THE AHAHUI KAMEHAMEHA ELECTS ITS NEW OFFICERS.
On the Tuesday night, at their meeting house at Phoenix Hall, the Kamehameha Secret Society [Ahahui Ma-lu Kamehameha] selected their officers for to move forward, as shown below:
J. K. Mokumaia, Kaukau Alii; William Punohu, Lau Alii; William Chung Hoon, Jr., Kuauhau; Edward Wongham, Aipuupuu; Edwin Kea, secretary; Joseph Akina, Kuhikuhipuuone; Henry Kelii, Pukaua Nui; David Kamai, Pukaua Iki; Sam Manu, Kiailoko; Sam Williams, Kiaiwaho; Board of Trustees, William Ahia, Henry Williams, and Judge Jack Desha, Oscar P. Cox, Kahuna.
The Kamehameha Secret Society is an Organization established in the year 1903 by some leading Hawaiians of the land, and from its beginnings until today, its continued strength is seen yearly.
This Association is the one Prince Jonah Kuhio Kalanianaole was the head of, as the Alii Aimoku, from its inception until he left this life.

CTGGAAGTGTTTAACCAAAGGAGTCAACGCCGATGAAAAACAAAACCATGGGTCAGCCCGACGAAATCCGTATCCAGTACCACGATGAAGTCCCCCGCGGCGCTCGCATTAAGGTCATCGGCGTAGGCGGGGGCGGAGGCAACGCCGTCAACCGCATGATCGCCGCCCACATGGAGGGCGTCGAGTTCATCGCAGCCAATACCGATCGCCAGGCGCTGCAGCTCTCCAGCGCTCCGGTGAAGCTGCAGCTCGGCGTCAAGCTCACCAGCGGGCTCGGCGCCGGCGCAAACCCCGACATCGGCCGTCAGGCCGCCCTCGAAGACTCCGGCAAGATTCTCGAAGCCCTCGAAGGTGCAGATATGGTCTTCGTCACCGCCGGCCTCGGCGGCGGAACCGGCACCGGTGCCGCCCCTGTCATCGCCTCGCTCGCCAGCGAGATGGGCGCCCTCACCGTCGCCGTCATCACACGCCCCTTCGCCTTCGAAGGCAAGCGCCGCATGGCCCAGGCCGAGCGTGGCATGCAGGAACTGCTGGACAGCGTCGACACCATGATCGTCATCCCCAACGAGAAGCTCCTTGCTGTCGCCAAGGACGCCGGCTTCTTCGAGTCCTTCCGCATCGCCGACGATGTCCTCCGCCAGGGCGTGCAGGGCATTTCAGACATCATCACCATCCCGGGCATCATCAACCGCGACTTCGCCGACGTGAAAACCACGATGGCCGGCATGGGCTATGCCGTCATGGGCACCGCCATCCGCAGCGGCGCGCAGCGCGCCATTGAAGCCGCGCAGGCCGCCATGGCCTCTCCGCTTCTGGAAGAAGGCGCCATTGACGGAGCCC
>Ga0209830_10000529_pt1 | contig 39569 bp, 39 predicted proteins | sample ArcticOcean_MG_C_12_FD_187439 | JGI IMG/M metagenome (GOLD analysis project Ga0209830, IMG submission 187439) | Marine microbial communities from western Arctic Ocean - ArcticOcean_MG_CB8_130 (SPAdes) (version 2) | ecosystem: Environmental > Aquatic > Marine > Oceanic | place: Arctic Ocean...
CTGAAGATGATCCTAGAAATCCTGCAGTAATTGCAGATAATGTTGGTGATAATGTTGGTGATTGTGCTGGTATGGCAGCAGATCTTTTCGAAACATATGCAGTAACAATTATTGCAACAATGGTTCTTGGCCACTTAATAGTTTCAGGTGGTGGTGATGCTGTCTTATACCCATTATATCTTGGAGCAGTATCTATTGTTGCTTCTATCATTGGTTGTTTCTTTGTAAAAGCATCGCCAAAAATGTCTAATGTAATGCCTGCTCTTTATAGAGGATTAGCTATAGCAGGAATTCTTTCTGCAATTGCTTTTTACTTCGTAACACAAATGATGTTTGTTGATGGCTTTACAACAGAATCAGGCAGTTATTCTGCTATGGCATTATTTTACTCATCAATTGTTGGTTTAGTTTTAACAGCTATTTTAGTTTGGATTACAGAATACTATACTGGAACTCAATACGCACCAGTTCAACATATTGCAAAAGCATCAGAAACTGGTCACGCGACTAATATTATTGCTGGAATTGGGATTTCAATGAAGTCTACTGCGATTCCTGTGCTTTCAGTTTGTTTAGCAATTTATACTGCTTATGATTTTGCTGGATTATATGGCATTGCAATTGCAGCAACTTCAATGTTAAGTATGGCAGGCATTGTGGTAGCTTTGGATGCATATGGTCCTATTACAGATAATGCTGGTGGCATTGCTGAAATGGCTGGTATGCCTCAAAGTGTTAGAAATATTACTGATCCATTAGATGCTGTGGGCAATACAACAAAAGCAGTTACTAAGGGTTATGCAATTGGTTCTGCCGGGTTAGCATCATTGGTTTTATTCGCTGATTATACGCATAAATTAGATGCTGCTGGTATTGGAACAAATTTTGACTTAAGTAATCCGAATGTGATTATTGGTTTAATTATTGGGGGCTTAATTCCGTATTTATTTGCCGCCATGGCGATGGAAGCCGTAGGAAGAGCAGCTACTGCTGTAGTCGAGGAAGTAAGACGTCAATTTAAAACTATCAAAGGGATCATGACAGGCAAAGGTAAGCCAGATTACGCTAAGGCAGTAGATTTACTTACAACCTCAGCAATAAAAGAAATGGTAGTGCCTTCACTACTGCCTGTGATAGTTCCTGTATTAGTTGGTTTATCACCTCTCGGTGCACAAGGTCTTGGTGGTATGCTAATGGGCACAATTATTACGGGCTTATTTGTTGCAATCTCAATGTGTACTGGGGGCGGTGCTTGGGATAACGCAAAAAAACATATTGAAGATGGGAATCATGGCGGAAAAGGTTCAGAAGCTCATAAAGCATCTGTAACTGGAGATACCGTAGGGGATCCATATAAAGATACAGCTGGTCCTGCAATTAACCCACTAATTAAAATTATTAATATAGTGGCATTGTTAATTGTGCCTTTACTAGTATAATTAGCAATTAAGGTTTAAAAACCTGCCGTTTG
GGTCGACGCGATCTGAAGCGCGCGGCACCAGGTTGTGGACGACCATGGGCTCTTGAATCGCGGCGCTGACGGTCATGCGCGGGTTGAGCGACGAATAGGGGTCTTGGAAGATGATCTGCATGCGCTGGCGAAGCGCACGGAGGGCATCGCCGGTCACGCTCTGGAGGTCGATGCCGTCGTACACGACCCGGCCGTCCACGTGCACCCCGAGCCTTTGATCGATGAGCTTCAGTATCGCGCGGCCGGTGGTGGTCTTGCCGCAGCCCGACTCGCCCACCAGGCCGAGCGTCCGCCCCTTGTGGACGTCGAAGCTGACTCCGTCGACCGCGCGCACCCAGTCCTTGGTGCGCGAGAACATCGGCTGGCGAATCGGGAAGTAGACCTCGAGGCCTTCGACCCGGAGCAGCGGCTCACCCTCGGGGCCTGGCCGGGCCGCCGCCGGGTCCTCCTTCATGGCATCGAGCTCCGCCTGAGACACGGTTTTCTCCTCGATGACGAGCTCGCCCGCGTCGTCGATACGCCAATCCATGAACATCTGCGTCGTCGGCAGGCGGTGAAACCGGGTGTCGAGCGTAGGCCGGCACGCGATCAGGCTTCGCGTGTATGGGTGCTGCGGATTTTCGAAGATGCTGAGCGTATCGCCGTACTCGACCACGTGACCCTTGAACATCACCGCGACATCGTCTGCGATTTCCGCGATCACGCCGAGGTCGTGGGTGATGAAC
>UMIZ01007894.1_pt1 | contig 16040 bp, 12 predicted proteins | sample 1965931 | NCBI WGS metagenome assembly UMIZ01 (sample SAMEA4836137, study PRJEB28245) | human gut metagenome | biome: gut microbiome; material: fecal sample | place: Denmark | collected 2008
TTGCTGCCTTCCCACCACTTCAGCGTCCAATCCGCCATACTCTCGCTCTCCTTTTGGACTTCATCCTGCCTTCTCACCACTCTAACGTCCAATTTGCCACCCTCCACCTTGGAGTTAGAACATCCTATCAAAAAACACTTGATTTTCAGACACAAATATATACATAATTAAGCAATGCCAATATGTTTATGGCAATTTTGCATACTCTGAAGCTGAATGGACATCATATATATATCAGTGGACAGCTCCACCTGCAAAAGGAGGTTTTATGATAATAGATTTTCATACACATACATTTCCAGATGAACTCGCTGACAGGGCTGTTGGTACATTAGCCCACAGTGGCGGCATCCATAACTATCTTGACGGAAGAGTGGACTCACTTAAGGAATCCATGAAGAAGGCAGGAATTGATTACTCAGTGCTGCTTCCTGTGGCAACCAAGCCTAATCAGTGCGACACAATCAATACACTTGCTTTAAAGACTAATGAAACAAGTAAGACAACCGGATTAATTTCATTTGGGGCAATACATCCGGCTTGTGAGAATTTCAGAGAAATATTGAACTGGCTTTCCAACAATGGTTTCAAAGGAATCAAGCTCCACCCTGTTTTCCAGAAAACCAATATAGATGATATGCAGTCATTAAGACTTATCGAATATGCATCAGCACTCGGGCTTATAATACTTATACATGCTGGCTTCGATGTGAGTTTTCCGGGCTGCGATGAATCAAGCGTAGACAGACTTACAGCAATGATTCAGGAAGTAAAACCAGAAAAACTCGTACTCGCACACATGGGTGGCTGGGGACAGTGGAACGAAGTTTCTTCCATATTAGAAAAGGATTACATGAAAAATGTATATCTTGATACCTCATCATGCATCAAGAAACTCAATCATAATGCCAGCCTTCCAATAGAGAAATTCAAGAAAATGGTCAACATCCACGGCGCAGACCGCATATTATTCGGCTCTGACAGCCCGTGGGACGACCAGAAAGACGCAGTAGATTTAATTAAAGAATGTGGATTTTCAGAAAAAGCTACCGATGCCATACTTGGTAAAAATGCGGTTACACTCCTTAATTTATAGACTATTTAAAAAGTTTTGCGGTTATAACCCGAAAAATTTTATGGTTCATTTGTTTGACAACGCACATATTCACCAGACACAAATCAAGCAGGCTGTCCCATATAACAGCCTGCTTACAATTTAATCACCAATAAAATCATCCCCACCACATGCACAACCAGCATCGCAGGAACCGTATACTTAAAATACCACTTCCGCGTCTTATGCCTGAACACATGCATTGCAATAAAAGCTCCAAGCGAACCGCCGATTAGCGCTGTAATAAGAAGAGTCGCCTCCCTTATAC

(Kuokoa, 5/11/1922, p. 4)
JOHN C. LANE THE HEAD OF THE AHAHUI KAMEHAMEHA
After waiting a whole year after the death of Prince Kalanianaole, the Aliiaimoku of the Ahahui Kamehameha [Royal Order of Kamehameha], John C. Lane was chosen the replacement to fill his hole, so that he is the present head of the Ahahui Kamehameha until his replacement is elected sometime in the future when the officers are chosen.
John C. Lake was chosen aliiaimoku on the 29th of January, and in other words, he is the head of all of the chapters who are members of the Ahahui Kamehameha.